3. The air pressure within the lungs decreases.
4. Thus air from the environment outside the body is pulled into the lungs to equalize the pressure of both sides.
1. The diaphragm relaxes and assumes dome like shape. During expiration, the external inter-costal muscles relax and the internal inter-costal muscles contract as a result of which ribcage drops.
2. The combined action of these two event decreases the volume of the thoracic cavity which in turn decreases volume of lungs.
3. The air pressure with in the lungs increases.
4. The air is thus forced out of the lungs.
Bad Effects of Smoking on Heath
Smoking is injurious to human health. The smoke contains many chemical and gases. Dried tobacco leaves are used in cigarettes. The tobacco on burning produces a number of dangerous and toxic compounds.
Chemicals Present in Cigarette Smoke and Their Harmful Effects
1. Man is addicted to cigarette damages brain tissues.
2. Causes blood to clot more easily.
3. Harden walls of arteries.
1. Kills cells in air passages and in lungs.
2. Increases production of mucous and phlegm in lungs.
3. Causes lung cancer.
(c) Carbon Monoxide
Prevents red blood cells from combining with and transporting oxygen around the body.
promote the growth of cancerous cells in the body.
1. Irritate air passages and air sacs in the lungs.
2. Kill cells at the surface of air passages.
3. Causes smoker's cough and lung cancer.
A chemical reaction in which a substance combines with oxygen and produce heat, light and flame is called Combustion.
A process that liberates chemical energy from organic molecules when oxidized is called Respiration. It occurs in all living cells. In fact respiration is a series of complex oxidation and reduction reactions in which energy is released bit by bit.
The process in green plants by which green plants manufacture their own food by using carbon dioxide and water with the help of energy absorbed by chlorophyll from sunlight is called photosynthesis.
Relation of Combustion, Respiration and Photosynthesis
Combustion is the process of burning in which wood, coal, methane, gas etc are burnt in the presence of oxygen, producing carbon dioxide and water accompanied with the release of energy. It is an exothermic chemical reaction.
Cellular respiration can be compared to burning of fuel in which organic food (carbohydrates, fats and proteins) rich in carbon burn in the presence of oxygen producing carbon dioxide, water and energy.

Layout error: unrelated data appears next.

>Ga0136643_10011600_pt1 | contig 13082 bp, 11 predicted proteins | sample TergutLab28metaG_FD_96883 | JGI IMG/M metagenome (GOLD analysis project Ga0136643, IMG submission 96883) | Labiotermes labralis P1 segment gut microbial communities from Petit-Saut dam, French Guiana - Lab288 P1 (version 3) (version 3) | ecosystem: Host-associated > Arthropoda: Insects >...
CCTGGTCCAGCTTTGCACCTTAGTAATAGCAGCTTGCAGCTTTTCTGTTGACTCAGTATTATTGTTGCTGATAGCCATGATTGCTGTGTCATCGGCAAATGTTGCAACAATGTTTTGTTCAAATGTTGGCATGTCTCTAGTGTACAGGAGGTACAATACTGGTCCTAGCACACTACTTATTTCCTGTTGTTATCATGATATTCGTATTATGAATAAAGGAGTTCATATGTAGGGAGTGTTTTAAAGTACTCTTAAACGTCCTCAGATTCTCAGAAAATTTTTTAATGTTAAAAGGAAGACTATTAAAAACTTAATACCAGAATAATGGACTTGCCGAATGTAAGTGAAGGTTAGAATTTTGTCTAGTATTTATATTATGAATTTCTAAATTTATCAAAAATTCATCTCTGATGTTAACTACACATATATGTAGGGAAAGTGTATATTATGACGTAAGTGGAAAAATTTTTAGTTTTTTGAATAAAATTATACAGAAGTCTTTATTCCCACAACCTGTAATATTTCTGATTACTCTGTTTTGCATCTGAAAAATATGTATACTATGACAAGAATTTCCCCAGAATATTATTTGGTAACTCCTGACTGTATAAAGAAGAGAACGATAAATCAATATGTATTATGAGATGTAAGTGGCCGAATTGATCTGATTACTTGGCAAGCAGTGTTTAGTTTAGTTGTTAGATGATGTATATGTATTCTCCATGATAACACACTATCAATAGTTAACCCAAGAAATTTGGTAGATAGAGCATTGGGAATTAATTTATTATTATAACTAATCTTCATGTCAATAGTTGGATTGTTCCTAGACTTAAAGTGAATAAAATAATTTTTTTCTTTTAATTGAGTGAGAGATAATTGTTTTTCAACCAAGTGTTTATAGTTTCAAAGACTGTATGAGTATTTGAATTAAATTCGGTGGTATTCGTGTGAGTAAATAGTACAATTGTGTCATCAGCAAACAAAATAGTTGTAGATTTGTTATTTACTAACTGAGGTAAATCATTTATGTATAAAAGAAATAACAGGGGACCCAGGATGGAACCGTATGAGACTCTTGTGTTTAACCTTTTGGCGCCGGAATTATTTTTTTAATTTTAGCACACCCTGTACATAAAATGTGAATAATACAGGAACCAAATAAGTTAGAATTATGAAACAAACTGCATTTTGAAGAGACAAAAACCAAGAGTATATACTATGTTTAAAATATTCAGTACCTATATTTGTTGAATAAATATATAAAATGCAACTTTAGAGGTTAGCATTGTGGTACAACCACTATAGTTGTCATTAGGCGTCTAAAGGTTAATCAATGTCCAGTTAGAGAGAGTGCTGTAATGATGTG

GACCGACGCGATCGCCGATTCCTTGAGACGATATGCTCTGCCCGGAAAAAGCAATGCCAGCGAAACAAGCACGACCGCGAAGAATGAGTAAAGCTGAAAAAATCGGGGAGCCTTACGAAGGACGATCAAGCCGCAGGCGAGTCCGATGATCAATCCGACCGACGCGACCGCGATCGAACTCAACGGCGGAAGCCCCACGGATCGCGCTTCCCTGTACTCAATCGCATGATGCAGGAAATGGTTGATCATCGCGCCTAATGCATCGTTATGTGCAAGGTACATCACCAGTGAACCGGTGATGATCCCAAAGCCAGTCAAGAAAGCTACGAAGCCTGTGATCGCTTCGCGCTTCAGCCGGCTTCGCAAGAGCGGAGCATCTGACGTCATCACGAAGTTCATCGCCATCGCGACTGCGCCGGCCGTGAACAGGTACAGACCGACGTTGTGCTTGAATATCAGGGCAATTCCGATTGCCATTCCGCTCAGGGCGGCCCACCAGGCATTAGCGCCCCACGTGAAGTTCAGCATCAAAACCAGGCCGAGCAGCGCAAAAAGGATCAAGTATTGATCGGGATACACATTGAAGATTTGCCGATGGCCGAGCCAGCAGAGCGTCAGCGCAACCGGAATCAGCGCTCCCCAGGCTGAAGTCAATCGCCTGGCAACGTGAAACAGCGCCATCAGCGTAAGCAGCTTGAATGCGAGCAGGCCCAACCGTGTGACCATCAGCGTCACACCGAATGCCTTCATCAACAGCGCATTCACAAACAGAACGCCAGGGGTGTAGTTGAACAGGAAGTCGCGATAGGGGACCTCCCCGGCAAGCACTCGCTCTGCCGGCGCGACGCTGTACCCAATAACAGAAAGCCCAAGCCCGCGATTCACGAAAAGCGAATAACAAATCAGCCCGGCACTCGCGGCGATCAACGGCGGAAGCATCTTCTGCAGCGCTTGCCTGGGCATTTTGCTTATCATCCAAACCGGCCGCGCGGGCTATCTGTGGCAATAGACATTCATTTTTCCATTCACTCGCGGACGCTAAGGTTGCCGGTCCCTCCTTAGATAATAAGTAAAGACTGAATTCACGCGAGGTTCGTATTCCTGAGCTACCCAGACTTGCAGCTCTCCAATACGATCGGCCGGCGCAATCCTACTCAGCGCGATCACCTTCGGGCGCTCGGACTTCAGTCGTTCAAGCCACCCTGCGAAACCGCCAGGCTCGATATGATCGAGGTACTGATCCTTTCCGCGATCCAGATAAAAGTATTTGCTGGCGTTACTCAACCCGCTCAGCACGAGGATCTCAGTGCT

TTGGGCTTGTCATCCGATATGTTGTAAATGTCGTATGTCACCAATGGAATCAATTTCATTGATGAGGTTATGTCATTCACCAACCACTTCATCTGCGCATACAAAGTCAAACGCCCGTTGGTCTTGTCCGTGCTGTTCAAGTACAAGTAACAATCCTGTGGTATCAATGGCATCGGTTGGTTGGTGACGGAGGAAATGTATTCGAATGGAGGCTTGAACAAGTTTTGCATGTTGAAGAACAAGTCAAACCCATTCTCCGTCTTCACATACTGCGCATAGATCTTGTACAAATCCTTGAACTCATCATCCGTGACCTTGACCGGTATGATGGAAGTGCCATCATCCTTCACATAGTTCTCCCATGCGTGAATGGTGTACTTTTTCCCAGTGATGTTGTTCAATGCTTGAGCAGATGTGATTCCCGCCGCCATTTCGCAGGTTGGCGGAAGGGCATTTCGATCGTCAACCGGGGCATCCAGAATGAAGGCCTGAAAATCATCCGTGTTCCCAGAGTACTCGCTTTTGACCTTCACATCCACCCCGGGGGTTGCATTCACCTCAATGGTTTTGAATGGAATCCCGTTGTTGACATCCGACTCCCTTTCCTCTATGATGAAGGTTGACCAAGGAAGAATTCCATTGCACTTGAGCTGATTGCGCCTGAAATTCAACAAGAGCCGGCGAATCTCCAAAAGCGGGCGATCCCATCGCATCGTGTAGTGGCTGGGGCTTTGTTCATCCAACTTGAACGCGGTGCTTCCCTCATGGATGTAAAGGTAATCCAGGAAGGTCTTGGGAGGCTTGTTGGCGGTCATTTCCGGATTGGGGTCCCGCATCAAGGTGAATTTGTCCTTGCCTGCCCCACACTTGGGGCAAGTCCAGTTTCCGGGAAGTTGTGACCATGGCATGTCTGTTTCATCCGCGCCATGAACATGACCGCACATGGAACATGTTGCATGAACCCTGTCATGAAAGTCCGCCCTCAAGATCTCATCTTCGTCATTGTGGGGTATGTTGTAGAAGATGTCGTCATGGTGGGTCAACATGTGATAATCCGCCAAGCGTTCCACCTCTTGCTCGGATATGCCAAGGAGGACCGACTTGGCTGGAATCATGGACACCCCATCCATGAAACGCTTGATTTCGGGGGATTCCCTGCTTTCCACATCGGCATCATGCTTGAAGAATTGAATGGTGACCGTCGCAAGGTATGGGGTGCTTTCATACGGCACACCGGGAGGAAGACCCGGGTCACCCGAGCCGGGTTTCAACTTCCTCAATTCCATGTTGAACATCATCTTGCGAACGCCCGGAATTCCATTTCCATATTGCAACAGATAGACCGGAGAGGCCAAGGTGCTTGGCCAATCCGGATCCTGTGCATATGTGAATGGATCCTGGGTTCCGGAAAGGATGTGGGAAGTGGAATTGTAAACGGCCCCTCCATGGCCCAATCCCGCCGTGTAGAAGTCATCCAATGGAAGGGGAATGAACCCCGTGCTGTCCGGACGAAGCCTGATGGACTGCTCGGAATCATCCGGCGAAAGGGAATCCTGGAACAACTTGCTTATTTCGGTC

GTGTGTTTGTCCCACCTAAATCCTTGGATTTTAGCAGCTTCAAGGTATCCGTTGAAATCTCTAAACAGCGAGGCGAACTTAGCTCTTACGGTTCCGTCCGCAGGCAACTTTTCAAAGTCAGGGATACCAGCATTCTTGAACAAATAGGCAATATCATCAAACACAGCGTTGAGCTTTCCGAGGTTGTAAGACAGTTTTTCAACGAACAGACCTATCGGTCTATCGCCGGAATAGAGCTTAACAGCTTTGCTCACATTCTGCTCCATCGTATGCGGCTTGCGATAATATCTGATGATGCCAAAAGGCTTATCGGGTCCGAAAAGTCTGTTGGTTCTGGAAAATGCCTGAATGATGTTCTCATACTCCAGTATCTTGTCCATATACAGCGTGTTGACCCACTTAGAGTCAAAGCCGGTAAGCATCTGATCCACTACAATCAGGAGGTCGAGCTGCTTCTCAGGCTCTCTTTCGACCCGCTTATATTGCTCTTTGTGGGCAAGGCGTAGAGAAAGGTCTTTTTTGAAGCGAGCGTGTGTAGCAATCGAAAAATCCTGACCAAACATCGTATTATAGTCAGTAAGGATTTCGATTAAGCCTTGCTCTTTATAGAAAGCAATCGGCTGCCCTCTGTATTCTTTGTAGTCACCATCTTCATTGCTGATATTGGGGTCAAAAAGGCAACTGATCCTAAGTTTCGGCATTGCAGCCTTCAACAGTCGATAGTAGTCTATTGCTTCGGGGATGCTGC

Respiration like combustion is a catabolic exothermic chemical process. However, the difference between the combustion and respiration is that the combustion takes place in one go, releasing the entire energy as the heat, which may be utilized or is lost into the environment. the respiration completes in several small steps. Each step is under the control of a specific enzyme, releasing energy in small amounts which can be stored in the form of ATPs. Photosynthesis, another metabolic process, is just opposite to combustion. Combustion is a catabolic process; the photosynthesis is an anabolic process. In photosynthesis organic substance is synthesized from carbon dioxide and water in the presence of sunlight energy and chlorophyll. The molecular oxygen is evolved as the by-product combustion is exothermic and releases energy, photosynthesis is endothermic and absorbed energy.
Photosynthesis and respiration are the two metabolic reactions opposite to each other. Photosynthesis takes place only in the gree parts of the plant body having chlorophyll, whereas respiration takes place in all the living cells of plants and animals. Mitochondria are the cellular organelles where respiration takes place while the organelles for photosynthesis re chloroplasts. Photosynthesis takes place during the day time only, whereas respiration takes place day and night. In photosynthesis body weight is increased but in respiration weight is decreased. Respiration is an oxidation reaction whereas photosynthesis is a reduction reaction and can be well understood by comparing their chemical reactions.
Chemical Equation in Respiration
Glucose + Oxygen -------> Carbon dioxide + Water + Energy (In presence of mitochondria and enzymes)
Chemical Equation In Photosynthesis
Carbon dioxide + Water --------> Glucose + Oxygen (In presence of chloroplast and solar energy)
Respiratory Organs of Insects
The respiratory system of insects is called the Tracheal system. It is a network of interconnecting air filled tubes called trachea delivering air directly to the body tissue cells. Trachea open outside through pores called spiracles.
Each trachea has chitinous cuticle lining which prevents it from collapsing.
A pair of spiracles is usually located on the sides of each segment of the thorax and abdomen. Spiracles have valves to open or close them regulated by special muscles. This controls water loss from internal body tissue.
Trachea break up into numerous smaller tubes called tracheoles which ramify among the body tissues ending blindly. Tracheoles lack a chitinous lining. At rest the tracheoles are filled with watery fluid through which gaseous exchange tkes place in dissolved state.
Ventilation is brought about by contraction and relaxation of abdominal muscles which result in a rhythmic pumping of air into and out of the trachea.
Gas exchange takes place in tracheoles which are permeable to gases and are filled with a fluid in contact with the body tissue. Since oxygen diffuses directly into the tissue cells, blood of insects does not have hemoglobin so it is white. However, removal of carbon dioxide is dependent on blood plasma which takes it up for removal via spiracles.